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China not banking on dollar

posted 24 Aug 2011, 08:33 by Mpelembe Admin   [ updated 24 Aug 2011, 08:35 ]
China is opens up the yuan to investors over fears the dollar may have lost its appeal as a global reserve currency following the U.S. debt rating downgrade.
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WORLD-CHINA CURRENCY -  For the last forty years the world has been banking on dollars.

But in that world, the U.S. credit rating was top notch.

Now central bankers are starting to think again -- and leading the way is China, the globe's largest foreign holder of dollars.

Jim O'Neill is director of Goldman Sachs Asset Management.

JIM O'NEILL, DIRECTOR, GOLDMAN SACHS ASSET MANAGEMENT, SAYING:

"They've taken the downgrade and the events surrounding it -- perhaps most importantly the fresh disappointing U.S. economic data -- as a further message that they've got to get on and become more dependent on themself. And I think growing the use of the RMB is part of that."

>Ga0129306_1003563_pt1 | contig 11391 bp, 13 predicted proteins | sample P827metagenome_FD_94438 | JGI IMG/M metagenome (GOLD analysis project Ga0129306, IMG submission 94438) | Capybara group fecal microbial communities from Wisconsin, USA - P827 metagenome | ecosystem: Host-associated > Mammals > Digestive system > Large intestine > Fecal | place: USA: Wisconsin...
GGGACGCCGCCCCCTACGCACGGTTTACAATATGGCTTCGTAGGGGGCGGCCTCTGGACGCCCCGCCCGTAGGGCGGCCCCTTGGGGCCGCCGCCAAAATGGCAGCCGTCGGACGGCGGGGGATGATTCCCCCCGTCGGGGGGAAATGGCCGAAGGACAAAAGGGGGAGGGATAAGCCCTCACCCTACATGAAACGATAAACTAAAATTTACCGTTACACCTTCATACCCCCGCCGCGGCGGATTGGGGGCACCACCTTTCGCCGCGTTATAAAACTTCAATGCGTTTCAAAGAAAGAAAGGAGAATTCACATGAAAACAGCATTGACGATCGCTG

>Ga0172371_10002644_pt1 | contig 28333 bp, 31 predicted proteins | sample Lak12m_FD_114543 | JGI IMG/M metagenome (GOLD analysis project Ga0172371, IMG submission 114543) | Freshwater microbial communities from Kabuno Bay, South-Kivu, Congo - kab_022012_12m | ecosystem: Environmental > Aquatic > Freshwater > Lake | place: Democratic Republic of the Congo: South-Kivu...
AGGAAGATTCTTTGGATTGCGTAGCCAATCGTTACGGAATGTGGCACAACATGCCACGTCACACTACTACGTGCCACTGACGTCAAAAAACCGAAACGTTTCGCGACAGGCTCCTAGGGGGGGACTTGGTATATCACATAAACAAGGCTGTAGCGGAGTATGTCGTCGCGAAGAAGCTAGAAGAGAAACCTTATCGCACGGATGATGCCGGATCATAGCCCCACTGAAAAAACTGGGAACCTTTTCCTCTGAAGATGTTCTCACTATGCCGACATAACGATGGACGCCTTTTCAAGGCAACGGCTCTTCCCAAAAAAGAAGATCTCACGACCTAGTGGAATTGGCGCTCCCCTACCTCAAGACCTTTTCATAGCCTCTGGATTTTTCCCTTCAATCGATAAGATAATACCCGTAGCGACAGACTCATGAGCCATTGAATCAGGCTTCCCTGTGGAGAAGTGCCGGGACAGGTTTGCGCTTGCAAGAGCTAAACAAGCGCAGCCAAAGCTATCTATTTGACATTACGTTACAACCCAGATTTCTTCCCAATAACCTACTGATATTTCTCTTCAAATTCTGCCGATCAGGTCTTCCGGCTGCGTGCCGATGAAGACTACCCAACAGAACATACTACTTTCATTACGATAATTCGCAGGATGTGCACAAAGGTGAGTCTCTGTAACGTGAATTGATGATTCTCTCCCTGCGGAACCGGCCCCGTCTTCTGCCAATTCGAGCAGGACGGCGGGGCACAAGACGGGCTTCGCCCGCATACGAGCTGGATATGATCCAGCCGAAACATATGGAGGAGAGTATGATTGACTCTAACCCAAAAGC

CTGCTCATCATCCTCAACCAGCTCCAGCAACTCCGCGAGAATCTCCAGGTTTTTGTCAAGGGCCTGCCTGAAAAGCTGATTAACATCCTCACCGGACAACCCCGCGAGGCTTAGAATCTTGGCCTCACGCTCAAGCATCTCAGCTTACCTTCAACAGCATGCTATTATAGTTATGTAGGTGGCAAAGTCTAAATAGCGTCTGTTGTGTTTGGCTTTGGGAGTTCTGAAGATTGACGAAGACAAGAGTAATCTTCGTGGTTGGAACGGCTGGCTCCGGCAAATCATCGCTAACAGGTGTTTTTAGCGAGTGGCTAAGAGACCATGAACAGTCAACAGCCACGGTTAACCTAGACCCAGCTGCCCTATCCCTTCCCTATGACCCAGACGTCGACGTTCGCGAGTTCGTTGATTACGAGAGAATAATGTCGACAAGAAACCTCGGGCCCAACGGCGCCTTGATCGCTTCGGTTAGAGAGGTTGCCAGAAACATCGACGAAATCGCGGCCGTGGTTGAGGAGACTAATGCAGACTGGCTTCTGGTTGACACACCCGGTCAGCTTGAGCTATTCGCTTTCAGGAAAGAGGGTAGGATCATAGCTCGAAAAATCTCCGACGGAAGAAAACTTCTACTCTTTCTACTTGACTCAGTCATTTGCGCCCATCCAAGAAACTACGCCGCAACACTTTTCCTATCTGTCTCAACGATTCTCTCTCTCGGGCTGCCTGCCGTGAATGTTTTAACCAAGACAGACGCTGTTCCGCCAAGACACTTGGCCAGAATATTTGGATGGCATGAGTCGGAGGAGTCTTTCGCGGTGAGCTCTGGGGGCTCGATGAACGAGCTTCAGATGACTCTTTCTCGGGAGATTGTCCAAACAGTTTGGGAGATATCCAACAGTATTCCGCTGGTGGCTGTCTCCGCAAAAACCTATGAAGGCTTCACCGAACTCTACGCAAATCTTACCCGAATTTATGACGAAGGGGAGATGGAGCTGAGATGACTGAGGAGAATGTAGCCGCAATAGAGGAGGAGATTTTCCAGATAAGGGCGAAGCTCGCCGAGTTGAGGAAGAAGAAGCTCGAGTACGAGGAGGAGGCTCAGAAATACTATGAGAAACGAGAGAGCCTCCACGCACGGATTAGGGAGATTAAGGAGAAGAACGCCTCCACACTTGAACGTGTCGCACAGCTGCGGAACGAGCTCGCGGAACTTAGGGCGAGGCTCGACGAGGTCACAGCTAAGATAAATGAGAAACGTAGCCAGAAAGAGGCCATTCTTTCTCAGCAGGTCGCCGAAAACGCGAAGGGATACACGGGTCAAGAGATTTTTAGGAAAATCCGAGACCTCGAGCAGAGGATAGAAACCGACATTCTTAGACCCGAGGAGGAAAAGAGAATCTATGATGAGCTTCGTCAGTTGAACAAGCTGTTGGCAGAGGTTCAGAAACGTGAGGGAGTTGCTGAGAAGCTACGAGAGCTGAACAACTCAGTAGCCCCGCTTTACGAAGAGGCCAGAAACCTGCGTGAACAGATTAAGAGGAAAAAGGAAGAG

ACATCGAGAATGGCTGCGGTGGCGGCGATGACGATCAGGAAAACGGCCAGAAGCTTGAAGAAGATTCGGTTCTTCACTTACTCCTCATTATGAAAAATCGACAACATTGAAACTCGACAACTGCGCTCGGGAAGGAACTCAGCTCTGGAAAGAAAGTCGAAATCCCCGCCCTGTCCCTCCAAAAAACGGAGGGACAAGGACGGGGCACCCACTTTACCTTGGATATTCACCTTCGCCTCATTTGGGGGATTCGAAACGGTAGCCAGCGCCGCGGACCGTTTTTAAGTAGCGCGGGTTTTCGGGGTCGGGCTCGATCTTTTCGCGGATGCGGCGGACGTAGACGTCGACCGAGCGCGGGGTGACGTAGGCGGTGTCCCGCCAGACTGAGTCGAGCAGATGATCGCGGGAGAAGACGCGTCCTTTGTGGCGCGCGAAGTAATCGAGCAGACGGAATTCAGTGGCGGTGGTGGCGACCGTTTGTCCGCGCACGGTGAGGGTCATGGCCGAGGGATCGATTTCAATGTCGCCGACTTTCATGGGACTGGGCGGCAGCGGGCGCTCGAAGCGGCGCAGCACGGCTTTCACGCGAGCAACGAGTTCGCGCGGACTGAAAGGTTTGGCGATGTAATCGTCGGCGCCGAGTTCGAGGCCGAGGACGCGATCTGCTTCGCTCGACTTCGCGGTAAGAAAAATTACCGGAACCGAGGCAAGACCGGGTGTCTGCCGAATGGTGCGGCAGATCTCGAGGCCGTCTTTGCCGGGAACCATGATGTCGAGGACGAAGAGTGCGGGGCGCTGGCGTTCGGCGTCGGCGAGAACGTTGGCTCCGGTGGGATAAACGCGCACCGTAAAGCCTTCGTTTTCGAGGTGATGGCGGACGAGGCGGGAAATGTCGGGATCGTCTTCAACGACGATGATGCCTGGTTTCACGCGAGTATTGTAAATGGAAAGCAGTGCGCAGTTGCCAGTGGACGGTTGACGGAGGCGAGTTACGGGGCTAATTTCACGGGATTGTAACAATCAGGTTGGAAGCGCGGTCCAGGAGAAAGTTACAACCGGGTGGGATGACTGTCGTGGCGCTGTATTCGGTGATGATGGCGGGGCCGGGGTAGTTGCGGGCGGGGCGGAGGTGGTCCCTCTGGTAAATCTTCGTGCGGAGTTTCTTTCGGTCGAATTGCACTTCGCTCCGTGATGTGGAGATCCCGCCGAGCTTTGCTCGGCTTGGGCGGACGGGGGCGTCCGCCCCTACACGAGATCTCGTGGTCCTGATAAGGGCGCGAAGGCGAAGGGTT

About 70 percent of China's 3.2 trillion dollars of foreign exchange reserves are in dollar assets.

And new plans to open up the yuan to investors in Hong Kong could start to reduce that.

But David Marsh from the Official Monetary and Financial Institutions Forum, says it could all turn into a fight -- to topple the dollar as the world's reserve currency.

DAVID MARSH, CO-CHAIRMAN, OFFICIAL MONETARY & FINANCIAL INSTITUTIONS FORUM, SAYING:

"The reason why the Americans have been able to live beyond their means and run up very large current account deficits in recent years is because they do have a reserve currency. So you're not going to get them to give that up voluntarily because there is something about this exorbitant privilege which is true, they do get a great deal of benefit out of this. Therefore they will only give this up after a real fight, so therefore the Americans do need competition whether from the yuan or from the euro or from something else. At the moment they're not really getting it."

But with the euro looking shaky and the dollar in the doldrums, China will be hoping it's the yuan that investors turn to -- as a new currency of last resort.

Ruairidh Villar, Reuters

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